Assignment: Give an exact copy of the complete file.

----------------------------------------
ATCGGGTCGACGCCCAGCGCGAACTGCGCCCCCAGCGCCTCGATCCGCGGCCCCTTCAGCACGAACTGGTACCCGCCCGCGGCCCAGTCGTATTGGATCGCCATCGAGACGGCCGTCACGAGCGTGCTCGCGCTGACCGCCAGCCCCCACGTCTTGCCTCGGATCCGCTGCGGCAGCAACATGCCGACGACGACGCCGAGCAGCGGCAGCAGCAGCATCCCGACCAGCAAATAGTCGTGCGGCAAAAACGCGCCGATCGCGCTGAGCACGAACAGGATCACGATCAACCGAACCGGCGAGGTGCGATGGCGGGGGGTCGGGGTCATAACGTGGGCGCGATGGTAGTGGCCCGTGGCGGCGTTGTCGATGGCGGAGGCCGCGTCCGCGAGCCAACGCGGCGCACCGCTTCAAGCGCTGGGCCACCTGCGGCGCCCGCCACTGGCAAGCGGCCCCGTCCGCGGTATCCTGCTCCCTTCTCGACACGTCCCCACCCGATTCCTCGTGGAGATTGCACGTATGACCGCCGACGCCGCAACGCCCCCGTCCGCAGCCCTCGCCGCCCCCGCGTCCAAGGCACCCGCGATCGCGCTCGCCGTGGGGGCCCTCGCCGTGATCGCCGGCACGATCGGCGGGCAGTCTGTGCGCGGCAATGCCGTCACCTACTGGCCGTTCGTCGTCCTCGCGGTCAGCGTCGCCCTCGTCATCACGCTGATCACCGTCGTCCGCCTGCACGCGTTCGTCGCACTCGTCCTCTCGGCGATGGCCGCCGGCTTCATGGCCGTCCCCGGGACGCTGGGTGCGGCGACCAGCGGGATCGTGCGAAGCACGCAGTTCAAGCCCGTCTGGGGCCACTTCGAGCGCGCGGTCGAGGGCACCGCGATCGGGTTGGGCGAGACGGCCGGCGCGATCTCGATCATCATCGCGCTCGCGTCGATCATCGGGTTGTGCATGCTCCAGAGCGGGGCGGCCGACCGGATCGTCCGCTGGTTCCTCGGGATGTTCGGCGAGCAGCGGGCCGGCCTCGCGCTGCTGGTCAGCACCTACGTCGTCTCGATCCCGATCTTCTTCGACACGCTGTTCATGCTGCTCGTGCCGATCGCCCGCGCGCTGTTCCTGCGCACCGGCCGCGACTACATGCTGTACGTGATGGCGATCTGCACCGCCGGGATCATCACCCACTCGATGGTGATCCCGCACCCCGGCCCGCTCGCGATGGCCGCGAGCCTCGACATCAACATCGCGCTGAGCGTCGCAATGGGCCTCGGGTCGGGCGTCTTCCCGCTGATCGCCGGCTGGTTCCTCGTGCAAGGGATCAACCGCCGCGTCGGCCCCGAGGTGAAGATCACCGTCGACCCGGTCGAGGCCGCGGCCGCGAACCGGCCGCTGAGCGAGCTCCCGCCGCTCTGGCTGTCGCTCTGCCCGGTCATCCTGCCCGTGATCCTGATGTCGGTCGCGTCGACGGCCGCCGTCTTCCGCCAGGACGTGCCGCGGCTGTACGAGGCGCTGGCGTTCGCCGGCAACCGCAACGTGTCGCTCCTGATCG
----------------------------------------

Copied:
ATCGGGTCGACGCCCAGCGCGAACTGCGCCCCCAGCGCCTCGATCCGCGGCCCCTTCAGCACGAACTGGTACCCGCCCGCGGCCCAGTCGTATTGGATCGCCATCGAGACGGCCGTCACGAGCGTGCTCGCGCTGACCGCCAGCCCCCACGTCTTGCCTCGGATCCGCTGCGGCAGCAACATGCCGACGACGACGCCGAGCAGCGGCAGCAGCAGCATCCCGACCAGCAAATAGTCGTGCGGCAAAAACGCGCCGATCGCGCTGAGCACGAACAGGATCACGATCAACCGAACCGGCGAGGTGCGATGGCGGGGGGTCGGGGTCATAACGTGGGCGCGATGGTAGTGGCCCGTGGCGGCGTTGTCGATGGCGGAGGCCGCGTCCGCGAGCCAACGCGGCGCACCGCTTCAAGCGCTGGGCCACCTGCGGCGCCCGCCACTGGCAAGCGGCCCCGTCCGCGGTATCCTGCTCCCTTCTCGACACGTCCCCACCCGATTCCTCGTGGAGATTGCACGTATGACCGCCGACGCCGCAACGCCCCCGTCCGCAGCCCTCGCCGCCCCCGCGTCCAAGGCACCCGCGATCGCGCTCGCCGTGGGGGCCCTCGCCGTGATCGCCGGCACGATCGGCGGGCAGTCTGTGCGCGGCAATGCCGTCACCTACTGGCCGTTCGTCGTCCTCGCGGTCAGCGTCGCCCTCGTCATCACGCTGATCACCGTCGTCCGCCTGCACGCGTTCGTCGCACTCGTCCTCTCGGCGATGGCCGCCGGCTTCATGGCCGTCCCCGGGACGCTGGGTGCGGCGACCAGCGGGATCGTGCGAAGCACGCAGTTCAAGCCCGTCTGGGGCCACTTCGAGCGCGCGGTCGAGGGCACCGCGATCGGGTTGGGCGAGACGGCCGGCGCGATCTCGATCATCATCGCGCTCGCGTCGATCATCGGGTTGTGCATGCTCCAGAGCGGGGCGGCCGACCGGATCGTCCGCTGGTTCCTCGGGATGTTCGGCGAGCAGCGGGCCGGCCTCGCGCTGCTGGTCAGCACCTACGTCGTCTCGATCCCGATCTTCTTCGACACGCTGTTCATGCTGCTCGTGCCGATCGCCCGCGCGCTGTTCCTGCGCACCGGCCGCGACTACATGCTGTACGTGATGGCGATCTGCACCGCCGGGATCATCACCCACTCGATGGTGATCCCGCACCCCGGCCCGCTCGCGATGGCCGCGAGCCTCGACATCAACATCGCGCTGAGCGTCGCAATGGGCCTCGGGTCGGGCGTCTTCCCGCTGATCGCCGGCTGGTTCCTCGTGCAAGGGATCAACCGCCGCGTCGGCCCCGAGGTGAAGATCACCGTCGACCCGGTCGAGGCCGCGGCCGCGAACCGGCCGCTGAGCGAGCTCCCGCCGCTCTGGCTGTCGCTCTGCCCGGTCATCCTGCCCGTGATCCTGATGTCGGTCGCGTCGACGGCCGCCGTCTTCCGCCAGGACGTGCCGCGGCTGTACGAGGCGCTGGCGTTCGCCGGCAACCGCAACGTGTCGCTCCTGATCG